Academic journal article Management International Review

The Multiple Roles of Alliances in Competency-Based Multinational Strategies

Academic journal article Management International Review

The Multiple Roles of Alliances in Competency-Based Multinational Strategies

Article excerpt

Alliances and joint ventures are widely used in international markets, and appear to be increasing in numbers rapidly. A variety of reasons for this have been proposed from a variety of perspectives and under a wide variety of conditions. The earliest approaches to International Joint Ventures (IJVs) focused on their application in foreign host markets, either in response to governmental requirements or to correct the limited knowledge of the local environment on the part of the multinational firm. More recently, international strategic alliances (ISAs), alliances of two or more multinational firms for the purpose of combining research, manufacturing, marketing, distribution, or other corporate skills, have been recognized. Kogut's (1988) discussion of three models for IJV formation still covers the major theoretical perspectives on ISAs/IJVs. He suggests that a "strategic behavior" perspective treats alliances as means of increasing market power, co-opting potential competitors, or bypassing government restrictions. An "internalization" perspective, one developed in greater detail by Hennart (1988, 1991), sees IJVs as structural responses to situations in which partners need to share assets, cannot or do not desire a full acquisition, and fear opportunism in the absence of equity involvement. Finally, Kogut suggests an "organizational learning" model of alliance for the purpose of acquiring the tacit skills of the partner through the joint venture organization, a perspective also addressed by Hamel (1991). In addition to these frameworks, more recent theory-based approaches have extended the internalization approach to alliances in the absence (or dramatic reduction) of opportunism through network forms of organization in which joint action persists without equity hostages (Powell 1990), and have looked at joint ventures as real options on future commitments in uncertain markets (Kogut 1991), organizational learning in which partnership is unrelated to the partner - also perhaps an extreme instance of strategic behavior.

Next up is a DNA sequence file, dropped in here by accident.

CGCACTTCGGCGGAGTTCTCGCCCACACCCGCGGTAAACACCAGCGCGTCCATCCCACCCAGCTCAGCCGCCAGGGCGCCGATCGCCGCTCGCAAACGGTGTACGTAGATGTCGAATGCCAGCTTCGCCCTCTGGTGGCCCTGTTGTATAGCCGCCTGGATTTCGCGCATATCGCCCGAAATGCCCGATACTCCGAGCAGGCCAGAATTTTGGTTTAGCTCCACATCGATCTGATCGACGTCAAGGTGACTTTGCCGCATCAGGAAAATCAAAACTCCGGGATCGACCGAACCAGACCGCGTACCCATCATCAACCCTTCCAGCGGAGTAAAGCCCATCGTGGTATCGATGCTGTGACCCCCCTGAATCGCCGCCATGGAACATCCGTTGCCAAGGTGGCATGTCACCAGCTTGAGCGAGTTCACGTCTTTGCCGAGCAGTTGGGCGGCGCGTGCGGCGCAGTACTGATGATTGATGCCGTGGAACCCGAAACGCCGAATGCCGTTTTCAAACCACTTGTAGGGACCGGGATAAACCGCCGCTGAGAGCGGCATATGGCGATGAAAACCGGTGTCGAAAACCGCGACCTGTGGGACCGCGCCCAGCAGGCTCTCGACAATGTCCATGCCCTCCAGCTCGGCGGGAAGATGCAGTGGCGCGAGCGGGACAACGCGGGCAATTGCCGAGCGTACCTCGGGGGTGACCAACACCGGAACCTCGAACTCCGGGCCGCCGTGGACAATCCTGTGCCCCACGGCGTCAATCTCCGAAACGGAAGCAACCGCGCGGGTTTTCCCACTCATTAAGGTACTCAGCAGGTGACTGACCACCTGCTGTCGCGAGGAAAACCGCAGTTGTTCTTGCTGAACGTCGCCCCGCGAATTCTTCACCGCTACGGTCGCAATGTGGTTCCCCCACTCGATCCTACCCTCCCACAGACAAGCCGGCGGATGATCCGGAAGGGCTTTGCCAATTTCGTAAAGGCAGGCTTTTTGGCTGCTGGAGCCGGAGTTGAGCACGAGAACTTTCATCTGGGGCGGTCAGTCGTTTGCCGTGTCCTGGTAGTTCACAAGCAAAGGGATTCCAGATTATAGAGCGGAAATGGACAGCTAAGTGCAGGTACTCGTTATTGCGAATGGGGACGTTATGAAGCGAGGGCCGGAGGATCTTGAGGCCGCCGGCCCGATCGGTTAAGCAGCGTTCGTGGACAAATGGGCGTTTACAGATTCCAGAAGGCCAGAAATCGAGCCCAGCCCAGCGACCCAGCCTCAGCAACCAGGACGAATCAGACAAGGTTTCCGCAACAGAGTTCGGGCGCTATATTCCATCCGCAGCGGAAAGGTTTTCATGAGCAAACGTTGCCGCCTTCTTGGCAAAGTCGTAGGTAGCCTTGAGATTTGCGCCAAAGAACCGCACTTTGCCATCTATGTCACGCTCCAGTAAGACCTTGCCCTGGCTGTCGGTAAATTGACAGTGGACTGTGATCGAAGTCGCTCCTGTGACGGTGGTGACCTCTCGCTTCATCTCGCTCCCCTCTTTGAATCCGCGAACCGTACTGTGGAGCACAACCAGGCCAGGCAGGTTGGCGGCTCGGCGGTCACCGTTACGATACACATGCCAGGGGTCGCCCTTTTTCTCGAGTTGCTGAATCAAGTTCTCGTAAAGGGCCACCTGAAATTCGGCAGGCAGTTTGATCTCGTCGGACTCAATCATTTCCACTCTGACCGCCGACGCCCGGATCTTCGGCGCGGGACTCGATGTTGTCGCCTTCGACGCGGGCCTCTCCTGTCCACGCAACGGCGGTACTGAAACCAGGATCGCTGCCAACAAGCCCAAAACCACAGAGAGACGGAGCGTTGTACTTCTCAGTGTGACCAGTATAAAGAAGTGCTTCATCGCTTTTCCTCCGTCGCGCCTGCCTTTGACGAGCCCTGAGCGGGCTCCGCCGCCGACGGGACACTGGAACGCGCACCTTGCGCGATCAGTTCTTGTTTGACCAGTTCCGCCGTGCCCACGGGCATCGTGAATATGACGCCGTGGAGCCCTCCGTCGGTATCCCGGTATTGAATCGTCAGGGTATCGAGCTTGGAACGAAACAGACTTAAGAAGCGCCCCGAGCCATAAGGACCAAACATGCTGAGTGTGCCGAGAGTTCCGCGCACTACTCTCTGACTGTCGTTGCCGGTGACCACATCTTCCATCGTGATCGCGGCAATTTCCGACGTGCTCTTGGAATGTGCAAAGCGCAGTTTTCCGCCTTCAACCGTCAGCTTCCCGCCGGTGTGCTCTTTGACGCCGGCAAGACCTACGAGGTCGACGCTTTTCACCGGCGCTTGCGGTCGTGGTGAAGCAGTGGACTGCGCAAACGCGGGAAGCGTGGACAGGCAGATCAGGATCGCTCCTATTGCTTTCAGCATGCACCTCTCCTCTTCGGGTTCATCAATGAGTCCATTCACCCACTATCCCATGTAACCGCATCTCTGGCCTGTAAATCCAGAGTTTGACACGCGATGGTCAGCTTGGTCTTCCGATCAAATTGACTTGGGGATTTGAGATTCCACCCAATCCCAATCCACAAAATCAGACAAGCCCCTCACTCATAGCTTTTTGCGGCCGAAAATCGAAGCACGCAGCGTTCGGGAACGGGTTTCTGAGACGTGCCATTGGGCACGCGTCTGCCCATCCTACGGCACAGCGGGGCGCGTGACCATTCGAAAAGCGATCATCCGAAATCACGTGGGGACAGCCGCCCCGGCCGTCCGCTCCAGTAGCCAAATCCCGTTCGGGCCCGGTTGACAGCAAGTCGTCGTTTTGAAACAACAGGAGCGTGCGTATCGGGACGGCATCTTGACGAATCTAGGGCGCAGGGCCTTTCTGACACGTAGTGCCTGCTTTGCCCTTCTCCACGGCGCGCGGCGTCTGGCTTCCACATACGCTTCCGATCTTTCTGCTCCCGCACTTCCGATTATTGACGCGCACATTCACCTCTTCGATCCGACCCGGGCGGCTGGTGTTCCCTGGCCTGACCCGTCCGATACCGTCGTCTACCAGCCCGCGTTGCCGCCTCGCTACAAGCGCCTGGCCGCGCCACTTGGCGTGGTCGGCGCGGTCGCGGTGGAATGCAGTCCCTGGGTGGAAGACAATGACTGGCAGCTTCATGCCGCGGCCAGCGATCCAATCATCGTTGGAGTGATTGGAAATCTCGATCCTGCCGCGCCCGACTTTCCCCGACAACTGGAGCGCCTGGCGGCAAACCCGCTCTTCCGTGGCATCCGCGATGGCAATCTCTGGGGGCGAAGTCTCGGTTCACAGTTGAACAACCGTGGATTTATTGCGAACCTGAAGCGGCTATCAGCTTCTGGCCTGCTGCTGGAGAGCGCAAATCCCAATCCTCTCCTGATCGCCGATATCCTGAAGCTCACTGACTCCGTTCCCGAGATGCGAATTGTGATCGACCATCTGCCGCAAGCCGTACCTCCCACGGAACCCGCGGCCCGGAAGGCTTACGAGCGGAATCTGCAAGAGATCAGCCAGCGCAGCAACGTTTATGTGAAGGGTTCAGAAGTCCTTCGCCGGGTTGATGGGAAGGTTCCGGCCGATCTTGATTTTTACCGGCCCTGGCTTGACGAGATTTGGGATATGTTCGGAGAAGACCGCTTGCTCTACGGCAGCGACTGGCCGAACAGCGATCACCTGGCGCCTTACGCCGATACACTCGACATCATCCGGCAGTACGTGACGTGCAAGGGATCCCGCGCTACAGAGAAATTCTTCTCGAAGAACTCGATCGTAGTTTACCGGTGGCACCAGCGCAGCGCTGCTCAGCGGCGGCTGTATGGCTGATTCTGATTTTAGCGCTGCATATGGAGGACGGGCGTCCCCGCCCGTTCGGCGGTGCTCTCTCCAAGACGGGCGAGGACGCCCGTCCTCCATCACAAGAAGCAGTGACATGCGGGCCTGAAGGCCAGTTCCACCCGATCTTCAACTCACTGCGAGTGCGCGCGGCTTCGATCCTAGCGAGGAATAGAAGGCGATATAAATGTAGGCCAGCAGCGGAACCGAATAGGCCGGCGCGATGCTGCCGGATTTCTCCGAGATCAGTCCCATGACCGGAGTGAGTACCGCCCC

One aspect of these models is that they tend to treat the strategic decision to use an alliance or joint venture as just that - a decision to use an alliance. Kogut's three traditional models present these decisions as single transactions, related only to the circumstances of the partnering firms in a specific context. Network models embed the individual decision in a larger context of multiple players and multiple transactions, so that each choice effects others, but do not address issues of contextual change. Options models anticipate contextual change, but only in the sense that an uncertain but ultimately resolvable future favors a player with a larger set of choices for future action. This paper is intended to address two unique issues. First, it takes a competency-based perspective on both international strategy and international alliance strategies. From this, it suggests that the different strategic configurations which arise from such a perspective provide a contingency model of alliance strategies for multinational firms, recognizing that strategic evolution in the face of increasing market demands suggests that the purposes and forms of alliances will change over time and circumstances. The paper takes a first step toward defining a researchable model of strategic contingency and the purposes and forms of alliance organizations.

Competency-based Models of Alliances and Joint Ventures

A resource or competency-based perspective is not totally new as a perspective on alliances. Zajac and Olsen (1993) introduce a "transactional value" approach which models the synergistic benefits of alliance together with their transactional costs, a concept further developed by Madhok (1996) and Madhok/Tallman (1998). Indeed, the basic concept of a resource-based model, that alliances exist to combine the complementary resources of partner firms in ways which cannot be managed by pure markets or pure hierarchies, has been presented implicitly for some time in the international management literature (Contractor/Lorange 1988, Parkhe 1991). …

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